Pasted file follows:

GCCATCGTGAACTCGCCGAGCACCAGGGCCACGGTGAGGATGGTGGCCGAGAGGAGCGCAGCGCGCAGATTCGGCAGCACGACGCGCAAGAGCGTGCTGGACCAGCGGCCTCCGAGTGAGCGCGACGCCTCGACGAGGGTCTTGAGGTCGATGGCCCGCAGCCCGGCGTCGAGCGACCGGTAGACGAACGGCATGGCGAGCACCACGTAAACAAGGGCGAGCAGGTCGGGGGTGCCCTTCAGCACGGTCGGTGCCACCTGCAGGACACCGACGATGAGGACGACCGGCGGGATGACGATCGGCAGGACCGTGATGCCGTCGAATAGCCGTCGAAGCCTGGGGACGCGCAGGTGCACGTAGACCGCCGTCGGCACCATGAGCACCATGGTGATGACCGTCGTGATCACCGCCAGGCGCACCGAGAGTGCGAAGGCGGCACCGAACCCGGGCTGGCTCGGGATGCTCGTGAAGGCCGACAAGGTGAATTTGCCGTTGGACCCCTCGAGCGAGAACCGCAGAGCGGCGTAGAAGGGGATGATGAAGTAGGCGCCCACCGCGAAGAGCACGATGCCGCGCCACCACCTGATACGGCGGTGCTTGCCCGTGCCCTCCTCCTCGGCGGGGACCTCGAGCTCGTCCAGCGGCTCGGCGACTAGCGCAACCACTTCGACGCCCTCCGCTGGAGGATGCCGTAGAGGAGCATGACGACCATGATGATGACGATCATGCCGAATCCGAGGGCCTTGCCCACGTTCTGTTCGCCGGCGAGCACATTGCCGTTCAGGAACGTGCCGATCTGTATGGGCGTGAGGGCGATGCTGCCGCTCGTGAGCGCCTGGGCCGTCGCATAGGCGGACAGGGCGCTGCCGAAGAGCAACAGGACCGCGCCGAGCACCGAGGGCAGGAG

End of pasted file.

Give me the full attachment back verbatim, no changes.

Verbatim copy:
GCCATCGTGAACTCGCCGAGCACCAGGGCCACGGTGAGGATGGTGGCCGAGAGGAGCGCAGCGCGCAGATTCGGCAGCACGACGCGCAAGAGCGTGCTGGACCAGCGGCCTCCGAGTGAGCGCGACGCCTCGACGAGGGTCTTGAGGTCGATGGCCCGCAGCCCGGCGTCGAGCGACCGGTAGACGAACGGCATGGCGAGCACCACGTAAACAAGGGCGAGCAGGTCGGGGGTGCCCTTCAGCACGGTCGGTGCCACCTGCAGGACACCGACGATGAGGACGACCGGCGGGATGACGATCGGCAGGACCGTGATGCCGTCGAATAGCCGTCGAAGCCTGGGGACGCGCAGGTGCACGTAGACCGCCGTCGGCACCATGAGCACCATGGTGATGACCGTCGTGATCACCGCCAGGCGCACCGAGAGTGCGAAGGCGGCACCGAACCCGGGCTGGCTCGGGATGCTCGTGAAGGCCGACAAGGTGAATTTGCCGTTGGACCCCTCGAGCGAGAACCGCAGAGCGGCGTAGAAGGGGATGATGAAGTAGGCGCCCACCGCGAAGAGCACGATGCCGCGCCACCACCTGATACGGCGGTGCTTGCCCGTGCCCTCCTCCTCGGCGGGGACCTCGAGCTCGTCCAGCGGCTCGGCGACTAGCGCAACCACTTCGACGCCCTCCGCTGGAGGATGCCGTAGAGGAGCATGACGACCATGATGATGACGATCATGCCGAATCCGAGGGCCTTGCCCACGTTCTGTTCGCCGGCGAGCACATTGCCGTTCAGGAACGTGCCGATCTGTATGGGCGTGAGGGCGATGCTGCCGCTCGTGAGCGCCTGGGCCGTCGCATAGGCGGACAGGGCGCTGCCGAAGAGCAACAGGACCGCGCCGAGCACCGAGGGCAGGAG